HIS Grace Archbishop Robert Rivas says the Catholic Church is not against the Desert Star Holding (DSH) project and that it welcomes the policy decision to conduct feasibility studies and Environment Impact Assessments (EIA) by the government.
He said the Church was ready to move forward with the government and communities in the interest of nation-building, development and progress for a better St. Lucia.
The Archbishop also sought forgiveness of anyone offended by his statement released recently which spoke about the DSH project and its impact on residents in Bruceville and Bacadere in Vieux Fort and the surrounding environment, especially Pointe Sable Beach.
“In a spirit of reconciliation and peace, we ask forgiveness of anyone who was offended by our solidarity with the local community and, likewise, we offer forgiveness to all who were less than charitable in their comments and interventions,” Rivas said.
The statement drew heated comments from several quarters, including from parishioners.
Rivas, in that statement, said it was incumbent upon the Church, within the context of caring for the people and assuming its responsibility, to be a moral voice on social issues, to take a stand on possible displacement of persons and their livelihoods who occupy and operate around the DSH investment site, drawing specific attention to residents of Bruceville and Bacadere and persons living near the proposed Equine Disease Free Zone.
He also criticized the DSH Framework Agreement, saying it gave the Master Developer “absolute discretion” to engage and/or terminate” the procurement of labour contracts. The Archbishop warned there could be damage and depletion to cultural and natural resources as a result of the DSH project, and questioned the once-proposed causeway from Point Sable Beach to Maria Islands.
He spoke about the landfill in Vieux Fort, claiming that one proposed site for consideration of relocation was in close proximity to a freshwater source in the community of La Retraite.
Other areas, he commented on in his statement, were the NICE programme, health care, violent crime and the Church’s position on such issues.
The Archbishop seemingly redoubled on comments he made in his statement when in a meeting with government ministers chaired by the then acting Prime Minister, Lenard Montoute, Minister for Equity, Social Justice, Youth Development, Sports and Local Government, last week Wednesday, several inaccuracies in his statement were shown to him.
That meeting prompted a response from him contained in a letter to Montoute dated May 8, 2017 in which he said the intention of his statement was to highlight the concerns of the local community regarding social issues impacting their community and that the statement was not meant to be political.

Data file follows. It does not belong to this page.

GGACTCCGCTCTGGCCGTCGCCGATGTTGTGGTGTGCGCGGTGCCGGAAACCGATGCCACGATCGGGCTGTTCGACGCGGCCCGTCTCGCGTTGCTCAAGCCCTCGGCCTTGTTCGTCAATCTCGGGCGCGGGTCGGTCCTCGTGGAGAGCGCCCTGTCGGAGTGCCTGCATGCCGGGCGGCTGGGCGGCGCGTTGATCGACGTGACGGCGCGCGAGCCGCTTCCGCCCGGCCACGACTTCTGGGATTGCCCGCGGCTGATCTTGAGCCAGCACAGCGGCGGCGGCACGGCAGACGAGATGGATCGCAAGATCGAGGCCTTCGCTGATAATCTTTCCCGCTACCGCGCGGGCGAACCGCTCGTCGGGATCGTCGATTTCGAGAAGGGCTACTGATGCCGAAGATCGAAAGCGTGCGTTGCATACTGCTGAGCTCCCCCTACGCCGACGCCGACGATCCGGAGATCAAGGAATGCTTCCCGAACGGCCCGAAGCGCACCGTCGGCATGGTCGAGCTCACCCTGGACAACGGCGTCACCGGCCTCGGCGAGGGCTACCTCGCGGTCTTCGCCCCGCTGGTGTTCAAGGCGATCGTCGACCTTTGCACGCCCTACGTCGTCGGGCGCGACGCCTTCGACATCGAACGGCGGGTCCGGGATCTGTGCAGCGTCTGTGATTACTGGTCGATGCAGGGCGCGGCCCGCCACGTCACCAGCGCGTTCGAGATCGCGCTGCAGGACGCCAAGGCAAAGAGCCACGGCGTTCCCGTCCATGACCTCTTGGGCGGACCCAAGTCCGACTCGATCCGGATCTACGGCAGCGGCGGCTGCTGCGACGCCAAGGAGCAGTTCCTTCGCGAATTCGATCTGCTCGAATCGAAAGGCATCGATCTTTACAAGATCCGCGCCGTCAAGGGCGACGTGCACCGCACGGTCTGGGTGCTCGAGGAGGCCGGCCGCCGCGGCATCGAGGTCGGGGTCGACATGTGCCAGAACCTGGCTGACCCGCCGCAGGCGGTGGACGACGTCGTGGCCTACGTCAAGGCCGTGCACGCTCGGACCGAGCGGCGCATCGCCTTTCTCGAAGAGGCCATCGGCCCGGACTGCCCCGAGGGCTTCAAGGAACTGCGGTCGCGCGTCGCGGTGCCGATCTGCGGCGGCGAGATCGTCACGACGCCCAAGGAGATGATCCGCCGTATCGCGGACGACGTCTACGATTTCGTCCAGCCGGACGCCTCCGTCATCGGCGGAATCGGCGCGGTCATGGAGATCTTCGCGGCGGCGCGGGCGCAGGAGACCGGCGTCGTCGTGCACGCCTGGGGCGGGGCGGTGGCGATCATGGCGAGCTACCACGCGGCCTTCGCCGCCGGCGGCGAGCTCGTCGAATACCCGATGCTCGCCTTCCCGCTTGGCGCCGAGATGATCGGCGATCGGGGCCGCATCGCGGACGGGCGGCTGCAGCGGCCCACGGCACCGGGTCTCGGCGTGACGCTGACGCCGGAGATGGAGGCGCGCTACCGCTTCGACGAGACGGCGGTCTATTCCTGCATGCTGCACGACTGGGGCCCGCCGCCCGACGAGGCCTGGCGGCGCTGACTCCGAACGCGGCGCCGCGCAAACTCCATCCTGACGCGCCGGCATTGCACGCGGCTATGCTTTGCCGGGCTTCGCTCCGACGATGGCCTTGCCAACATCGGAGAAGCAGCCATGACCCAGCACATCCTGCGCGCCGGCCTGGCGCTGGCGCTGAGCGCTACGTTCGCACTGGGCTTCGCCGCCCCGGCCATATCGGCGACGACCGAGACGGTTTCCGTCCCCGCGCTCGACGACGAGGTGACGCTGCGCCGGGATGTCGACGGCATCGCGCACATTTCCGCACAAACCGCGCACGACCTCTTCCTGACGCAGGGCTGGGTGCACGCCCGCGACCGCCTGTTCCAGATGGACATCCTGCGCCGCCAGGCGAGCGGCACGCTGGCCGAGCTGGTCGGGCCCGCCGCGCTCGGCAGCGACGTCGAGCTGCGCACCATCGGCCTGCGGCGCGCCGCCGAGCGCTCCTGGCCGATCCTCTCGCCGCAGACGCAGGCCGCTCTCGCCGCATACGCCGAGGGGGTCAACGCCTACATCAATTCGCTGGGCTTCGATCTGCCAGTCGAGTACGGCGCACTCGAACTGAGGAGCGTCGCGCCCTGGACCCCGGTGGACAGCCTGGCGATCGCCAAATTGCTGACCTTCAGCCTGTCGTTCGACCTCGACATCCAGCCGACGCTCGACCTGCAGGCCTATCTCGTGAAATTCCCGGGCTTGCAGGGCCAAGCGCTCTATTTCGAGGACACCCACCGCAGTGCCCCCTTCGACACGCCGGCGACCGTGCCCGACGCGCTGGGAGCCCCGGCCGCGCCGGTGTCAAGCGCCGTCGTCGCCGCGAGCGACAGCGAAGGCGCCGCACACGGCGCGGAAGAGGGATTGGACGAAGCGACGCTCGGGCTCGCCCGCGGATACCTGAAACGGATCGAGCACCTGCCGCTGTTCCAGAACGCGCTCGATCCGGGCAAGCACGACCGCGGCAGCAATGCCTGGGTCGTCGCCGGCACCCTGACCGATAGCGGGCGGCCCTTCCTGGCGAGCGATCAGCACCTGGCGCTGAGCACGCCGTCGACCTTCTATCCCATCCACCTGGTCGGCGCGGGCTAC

“It was meant to be a voice for citizens grappling with the impact of the development on their communities. In these matters, the Church is guided by her Catholic Social Teachings which stressed that participation in the life of the community and the country is an essential component of authentic development,” Rivas said.
Apart from supporting the DSH project, Rivas said the Church was happy with the conversation with government representatives last week and that it desires to maintain an open channel of communication on any future issues that may arise.
He added that the Church was happy to collaborate with the government wherever it serves her mission of spreading the gospel in caring for the poor, the vulnerable, the youth and the elderly of the nation and to join the government in addressing the issues of violence, health care, unemployment, crime and any other social ills.
The Archbishop called on government to continue to host meetings with the surrounding communities so that they will be kept well-informed of the process, the possible impact and also benefits from the potential employment that the project may generate.
The Archbishop, meanwhile, will have to deal with a storm brewing over one of his priests, Father Kevin Murray, of the Vieux Fort parish, who has been active in protests action against the DSH project called by the Vieux Fort Concerned Citizens Coalition for Change (VFCCCC).
Aside from reservations expressed by many about Murray’s involvement in these protest actions, businessman Michael Chastanet, father to Prime Minister Allen Chastanet, called him out on his talk show “Open Mike” last Sunday for his public stance on the DSH project.
Chastanet said Murray should stick to activities relating to Church mission go back to his home country, America.
The government has since distanced itself from the businessman’s comments, stating that St. Lucia is a free and democratic country and all are entitled to free speech in accordance with St. Lucia’s laws.